14 December 2005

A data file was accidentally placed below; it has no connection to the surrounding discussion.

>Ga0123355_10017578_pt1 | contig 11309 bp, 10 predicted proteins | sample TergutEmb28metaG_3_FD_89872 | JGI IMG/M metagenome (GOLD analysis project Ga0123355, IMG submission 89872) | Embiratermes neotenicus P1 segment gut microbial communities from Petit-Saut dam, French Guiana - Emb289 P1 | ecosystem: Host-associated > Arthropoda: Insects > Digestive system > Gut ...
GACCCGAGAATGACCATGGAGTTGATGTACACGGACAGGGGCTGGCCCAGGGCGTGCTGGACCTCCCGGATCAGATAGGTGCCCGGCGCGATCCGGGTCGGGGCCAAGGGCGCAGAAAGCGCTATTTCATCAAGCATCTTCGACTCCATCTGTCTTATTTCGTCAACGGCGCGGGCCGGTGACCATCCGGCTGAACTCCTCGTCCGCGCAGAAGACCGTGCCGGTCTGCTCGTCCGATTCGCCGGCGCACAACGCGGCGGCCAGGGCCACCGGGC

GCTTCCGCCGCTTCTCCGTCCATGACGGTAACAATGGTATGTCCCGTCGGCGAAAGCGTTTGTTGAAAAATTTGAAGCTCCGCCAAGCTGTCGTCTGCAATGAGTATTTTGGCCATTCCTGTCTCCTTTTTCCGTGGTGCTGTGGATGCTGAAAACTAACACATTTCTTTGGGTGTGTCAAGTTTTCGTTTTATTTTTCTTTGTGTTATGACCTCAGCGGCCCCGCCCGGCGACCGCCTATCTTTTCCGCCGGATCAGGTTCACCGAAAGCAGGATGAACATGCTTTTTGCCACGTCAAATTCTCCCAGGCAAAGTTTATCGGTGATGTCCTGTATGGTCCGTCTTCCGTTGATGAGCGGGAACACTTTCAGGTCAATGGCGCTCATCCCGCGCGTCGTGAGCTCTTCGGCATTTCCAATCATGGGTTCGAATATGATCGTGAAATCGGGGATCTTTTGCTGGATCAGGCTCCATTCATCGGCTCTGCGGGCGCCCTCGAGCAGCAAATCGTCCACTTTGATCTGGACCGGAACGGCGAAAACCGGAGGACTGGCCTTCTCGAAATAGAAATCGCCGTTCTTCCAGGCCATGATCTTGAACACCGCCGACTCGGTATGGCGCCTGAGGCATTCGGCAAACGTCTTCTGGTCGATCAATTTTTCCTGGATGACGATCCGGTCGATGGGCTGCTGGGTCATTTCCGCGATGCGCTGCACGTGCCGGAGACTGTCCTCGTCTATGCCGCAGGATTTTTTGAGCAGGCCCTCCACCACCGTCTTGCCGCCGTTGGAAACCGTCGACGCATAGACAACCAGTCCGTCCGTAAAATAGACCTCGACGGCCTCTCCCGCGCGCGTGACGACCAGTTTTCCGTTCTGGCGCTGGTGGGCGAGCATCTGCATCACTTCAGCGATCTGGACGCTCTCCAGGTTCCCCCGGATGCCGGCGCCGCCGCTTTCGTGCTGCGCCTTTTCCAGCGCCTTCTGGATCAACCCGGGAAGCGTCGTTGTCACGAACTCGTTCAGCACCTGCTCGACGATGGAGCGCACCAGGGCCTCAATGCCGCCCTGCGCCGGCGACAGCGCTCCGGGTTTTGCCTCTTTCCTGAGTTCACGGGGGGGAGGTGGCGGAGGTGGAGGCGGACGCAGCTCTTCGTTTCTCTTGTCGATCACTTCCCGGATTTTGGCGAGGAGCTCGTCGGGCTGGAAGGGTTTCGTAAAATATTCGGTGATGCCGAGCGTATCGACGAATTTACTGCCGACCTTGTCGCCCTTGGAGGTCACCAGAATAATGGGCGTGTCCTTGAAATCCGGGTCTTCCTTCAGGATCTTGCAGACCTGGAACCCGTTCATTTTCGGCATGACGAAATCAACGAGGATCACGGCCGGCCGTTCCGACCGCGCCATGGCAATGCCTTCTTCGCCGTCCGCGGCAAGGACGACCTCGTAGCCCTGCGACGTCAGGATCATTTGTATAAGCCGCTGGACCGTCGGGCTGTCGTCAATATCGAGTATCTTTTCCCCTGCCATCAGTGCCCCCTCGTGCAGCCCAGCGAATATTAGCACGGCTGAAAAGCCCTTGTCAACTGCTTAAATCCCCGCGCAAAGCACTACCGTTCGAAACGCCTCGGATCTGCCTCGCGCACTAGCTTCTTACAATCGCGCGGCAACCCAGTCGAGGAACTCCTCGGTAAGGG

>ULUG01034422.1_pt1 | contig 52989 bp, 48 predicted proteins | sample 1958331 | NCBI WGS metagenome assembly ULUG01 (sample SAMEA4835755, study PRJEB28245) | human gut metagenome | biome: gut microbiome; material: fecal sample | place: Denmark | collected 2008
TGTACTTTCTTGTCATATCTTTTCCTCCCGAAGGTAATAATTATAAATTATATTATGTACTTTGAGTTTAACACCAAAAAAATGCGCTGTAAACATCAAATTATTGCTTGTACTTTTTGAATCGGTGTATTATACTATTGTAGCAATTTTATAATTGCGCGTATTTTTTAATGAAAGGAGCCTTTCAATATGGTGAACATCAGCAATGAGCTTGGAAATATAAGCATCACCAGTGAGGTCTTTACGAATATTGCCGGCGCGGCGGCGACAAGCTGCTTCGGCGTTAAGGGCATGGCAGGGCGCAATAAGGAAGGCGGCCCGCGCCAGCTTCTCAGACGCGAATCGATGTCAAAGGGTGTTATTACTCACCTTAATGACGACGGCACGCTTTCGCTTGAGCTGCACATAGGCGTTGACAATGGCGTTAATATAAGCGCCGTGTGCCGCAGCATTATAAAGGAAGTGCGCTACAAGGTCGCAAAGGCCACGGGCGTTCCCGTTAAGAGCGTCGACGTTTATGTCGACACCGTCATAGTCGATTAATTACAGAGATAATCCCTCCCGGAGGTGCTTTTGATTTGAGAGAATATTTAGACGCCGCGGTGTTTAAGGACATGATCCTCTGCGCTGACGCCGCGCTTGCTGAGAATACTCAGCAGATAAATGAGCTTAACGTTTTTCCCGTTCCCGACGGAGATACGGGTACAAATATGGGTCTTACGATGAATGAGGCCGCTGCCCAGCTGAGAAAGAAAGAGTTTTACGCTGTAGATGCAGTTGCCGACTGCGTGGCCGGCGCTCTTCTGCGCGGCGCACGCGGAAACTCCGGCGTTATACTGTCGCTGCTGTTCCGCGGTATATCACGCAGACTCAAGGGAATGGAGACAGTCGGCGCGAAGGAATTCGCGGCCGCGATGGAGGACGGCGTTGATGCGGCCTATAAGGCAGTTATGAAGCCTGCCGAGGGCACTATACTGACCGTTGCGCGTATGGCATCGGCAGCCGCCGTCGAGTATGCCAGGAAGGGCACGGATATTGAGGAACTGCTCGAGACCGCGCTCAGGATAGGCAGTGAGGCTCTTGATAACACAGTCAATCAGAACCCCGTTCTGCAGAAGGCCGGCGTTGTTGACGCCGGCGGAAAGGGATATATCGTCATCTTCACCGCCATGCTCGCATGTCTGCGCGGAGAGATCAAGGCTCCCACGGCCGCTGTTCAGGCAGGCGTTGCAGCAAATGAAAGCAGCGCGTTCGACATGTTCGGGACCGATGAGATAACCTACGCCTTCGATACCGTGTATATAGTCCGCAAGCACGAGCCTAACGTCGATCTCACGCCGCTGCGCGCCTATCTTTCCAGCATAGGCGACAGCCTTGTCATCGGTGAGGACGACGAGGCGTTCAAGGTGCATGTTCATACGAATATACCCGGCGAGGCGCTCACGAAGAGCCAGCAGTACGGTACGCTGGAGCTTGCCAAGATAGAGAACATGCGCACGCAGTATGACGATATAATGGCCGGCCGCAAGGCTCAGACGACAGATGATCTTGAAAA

The Times Online reports on the one-year anniversary of a group of young Franciscan nuns and monks who are living together in a mixed convent-monastery in Rome, the Franciscan Fraternity of Bethany. The liberal community, which prays, eats, performs household chores, and debates with one another, was created jointly to ease financial pressures on poorly-funded monasteries and convents, and also to help foster what Bethany’s Father Superior, Brother Paolo, called the “‘powerful positive energy'” that comes from men and women living together. Brother Paolo described the experimental community as under assessment by the Vatican, but something that could lead to major changes in Catholic sanctuaries, encouraging a wider embrace of communal living. The Times’ otherwise smart report, however, didn’t go into the implications of what Vatican approval of mixed-gender communities like Bethany — presumably containing celibate heterosexuals who might become attracted to one another — would do to the rhetorical excuses offered by conservative Catholics in justifying the ban on gay priests. Namely that young, gay men can’t be trusted to live near other young men just as, “‘The heterosexual man, you don’t put him in with attractive young women. With the homosexual, he’s going to live close to men during his formation. It brings turmoil in the seminary if you have a significant number of people of that orientation in the seminary.'” Perhaps the showing of positive energy that Brother Paolo described at Bethany, rather than the rampant sexual frustration or “turmoil” conservatives charge, is just the antidote to this type of reasoning.